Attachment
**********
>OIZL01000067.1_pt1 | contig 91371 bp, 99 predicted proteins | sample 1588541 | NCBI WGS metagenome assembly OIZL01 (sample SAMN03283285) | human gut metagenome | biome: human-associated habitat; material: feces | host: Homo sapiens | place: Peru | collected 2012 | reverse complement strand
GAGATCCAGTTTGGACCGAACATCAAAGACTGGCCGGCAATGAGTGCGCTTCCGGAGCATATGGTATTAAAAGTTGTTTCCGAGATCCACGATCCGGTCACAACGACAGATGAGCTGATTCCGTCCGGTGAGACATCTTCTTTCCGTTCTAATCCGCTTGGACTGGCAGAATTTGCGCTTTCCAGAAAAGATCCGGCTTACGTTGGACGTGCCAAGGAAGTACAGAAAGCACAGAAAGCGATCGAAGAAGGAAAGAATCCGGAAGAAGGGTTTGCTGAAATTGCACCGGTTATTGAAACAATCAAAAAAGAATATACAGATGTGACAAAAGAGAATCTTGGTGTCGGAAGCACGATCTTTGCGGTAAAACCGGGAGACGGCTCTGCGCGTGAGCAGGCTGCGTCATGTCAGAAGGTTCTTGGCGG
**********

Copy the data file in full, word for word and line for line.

>OIZL01000067.1_pt1 | contig 91371 bp, 99 predicted proteins | sample 1588541 | NCBI WGS metagenome assembly OIZL01 (sample SAMN03283285) | human gut metagenome | biome: human-associated habitat; material: feces | host: Homo sapiens | place: Peru | collected 2012 | reverse complement strand
GAGATCCAGTTTGGACCGAACATCAAAGACTGGCCGGCAATGAGTGCGCTTCCGGAGCATATGGTATTAAAAGTTGTTTCCGAGATCCACGATCCGGTCACAACGACAGATGAGCTGATTCCGTCCGGTGAGACATCTTCTTTCCGTTCTAATCCGCTTGGACTGGCAGAATTTGCGCTTTCCAGAAAAGATCCGGCTTACGTTGGACGTGCCAAGGAAGTACAGAAAGCACAGAAAGCGATCGAAGAAGGAAAGAATCCGGAAGAAGGGTTTGCTGAAATTGCACCGGTTATTGAAACAATCAAAAAAGAATATACAGATGTGACAAAAGAGAATCTTGGTGTCGGAAGCACGATCTTTGCGGTAAAACCGGGAGACGGCTCTGCGCGTGAGCAGGCTGCGTCATGTCAGAAGGTTCTTGGCGG